The flood of revelations about sexual harassment and assault, whether in Washington or Hollywood, is unlikely to stop anytime soon. The walls of denial built up by position and self-protective ignorance have been breached. If the tragic revelations of the Catholic Church’s sex abuse crisis are any guide, the process of reckoning with problems that have been avoided for decades will itself take decades.
Neither the church as a whole nor the editors of this review are in a position to prescribe a comprehensive remedy for the systemic patterns of harassment, abuse and denial. But there are pitfalls to be avoided and small measures of hope to be encouraged, and the church’s experience has some lessons to offer.
The process of reckoning with problems that have been avoided for decades will itself take decades.
The first lesson is that the voices of the victims must be heard. The attention of media and society too easily turns to parsing the harassers’ and abusers’ excuses and apologies while simultaneously calling for their exile from public life and for policy changes that might have prevented their abusing in the first place. Senator Mitch McConnell, responding to the accusations against Roy Moore in Alabama on Nov. 13, joined calls for Mr. Moore to withdraw from his Senate race. Where many others had hedged their criticisms with “if these accusations are true,” Mr. McConnell said squarely, “I believe the women, yes.” While surely Mr. McConnell is not completely ignoring political risks and benefits, his clear attention to the voices of the women who have accused Mr. Moore is significant.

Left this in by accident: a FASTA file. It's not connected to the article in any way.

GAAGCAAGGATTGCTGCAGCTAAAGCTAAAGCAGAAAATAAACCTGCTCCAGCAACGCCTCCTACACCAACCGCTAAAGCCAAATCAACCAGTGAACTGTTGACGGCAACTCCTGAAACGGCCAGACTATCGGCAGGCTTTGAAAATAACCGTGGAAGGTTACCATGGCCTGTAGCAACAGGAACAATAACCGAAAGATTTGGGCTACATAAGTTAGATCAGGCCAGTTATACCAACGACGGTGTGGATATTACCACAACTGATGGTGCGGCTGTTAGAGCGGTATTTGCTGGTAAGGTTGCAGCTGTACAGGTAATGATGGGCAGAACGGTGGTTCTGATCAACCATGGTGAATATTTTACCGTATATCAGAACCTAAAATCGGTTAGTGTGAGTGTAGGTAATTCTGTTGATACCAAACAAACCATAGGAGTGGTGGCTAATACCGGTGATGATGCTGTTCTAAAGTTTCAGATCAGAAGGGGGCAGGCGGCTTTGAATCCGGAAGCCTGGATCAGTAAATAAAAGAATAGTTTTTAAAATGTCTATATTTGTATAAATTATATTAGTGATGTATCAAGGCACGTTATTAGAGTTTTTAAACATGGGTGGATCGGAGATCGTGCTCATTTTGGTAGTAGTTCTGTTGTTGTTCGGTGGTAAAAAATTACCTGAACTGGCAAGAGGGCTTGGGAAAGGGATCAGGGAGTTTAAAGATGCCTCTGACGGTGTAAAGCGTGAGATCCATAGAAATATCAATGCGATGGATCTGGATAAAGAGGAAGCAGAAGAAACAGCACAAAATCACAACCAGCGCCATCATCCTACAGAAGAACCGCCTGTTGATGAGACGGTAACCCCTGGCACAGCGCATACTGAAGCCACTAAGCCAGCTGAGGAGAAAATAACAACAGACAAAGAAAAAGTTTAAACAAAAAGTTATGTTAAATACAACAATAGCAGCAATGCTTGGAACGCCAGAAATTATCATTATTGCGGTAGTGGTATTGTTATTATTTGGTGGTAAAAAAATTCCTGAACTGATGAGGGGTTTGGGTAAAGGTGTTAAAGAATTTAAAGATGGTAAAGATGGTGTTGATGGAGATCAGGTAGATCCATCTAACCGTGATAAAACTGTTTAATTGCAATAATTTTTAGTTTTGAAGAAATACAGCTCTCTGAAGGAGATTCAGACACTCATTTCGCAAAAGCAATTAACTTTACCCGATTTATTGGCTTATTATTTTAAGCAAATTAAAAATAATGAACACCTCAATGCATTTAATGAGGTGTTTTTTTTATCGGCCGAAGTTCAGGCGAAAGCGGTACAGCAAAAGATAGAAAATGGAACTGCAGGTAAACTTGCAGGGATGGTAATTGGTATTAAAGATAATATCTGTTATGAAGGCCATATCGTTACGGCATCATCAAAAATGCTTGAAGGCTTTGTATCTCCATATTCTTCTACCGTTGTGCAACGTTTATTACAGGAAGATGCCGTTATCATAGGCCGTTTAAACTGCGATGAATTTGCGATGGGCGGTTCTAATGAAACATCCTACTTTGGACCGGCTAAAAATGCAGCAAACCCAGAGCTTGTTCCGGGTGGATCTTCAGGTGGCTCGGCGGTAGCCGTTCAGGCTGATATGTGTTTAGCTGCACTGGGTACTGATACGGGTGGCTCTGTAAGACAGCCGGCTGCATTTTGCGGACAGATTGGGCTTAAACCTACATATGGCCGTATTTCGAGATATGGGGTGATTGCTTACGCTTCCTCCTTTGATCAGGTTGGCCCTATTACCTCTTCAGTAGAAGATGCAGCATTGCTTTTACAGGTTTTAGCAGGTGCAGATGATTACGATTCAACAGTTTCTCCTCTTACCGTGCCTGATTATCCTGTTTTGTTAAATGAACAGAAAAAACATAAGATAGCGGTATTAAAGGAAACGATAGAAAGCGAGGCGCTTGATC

The second lesson is that while some form of social and professional exclusion may be a necessary first step in redressing the damage done by harassers and abusers, it is not by itself a sufficient response. The swift firing or ostracizing of abusers does not absolve institutions or communities of their collective responsibility, whether they were complicit in covering up abuse or merely ignorant of its prevalence.
The Puritan impulse to cast out the evildoer as the sole response to his transgression seeks catharsis rather than justice. Justice requires not only that past and future victims be made whole and safe but also that the structures that protect the privileged rather than the powerless be reformed. And justice also recognizes and encourages the possibility of redemption, after repentance and penalty.
The church still needs to learn and relearn how to listen to victims. It also must face the reality of sexual harassment, alongside the problem of the sexual abuse of children it has painfully learned to acknowledge. But its experience offers evidence that it is possible to begin turning even an organization as large and as old as the church toward primary concern for victims. As painful as these most recent revelations of abuse and harassment are, they are even more necessary.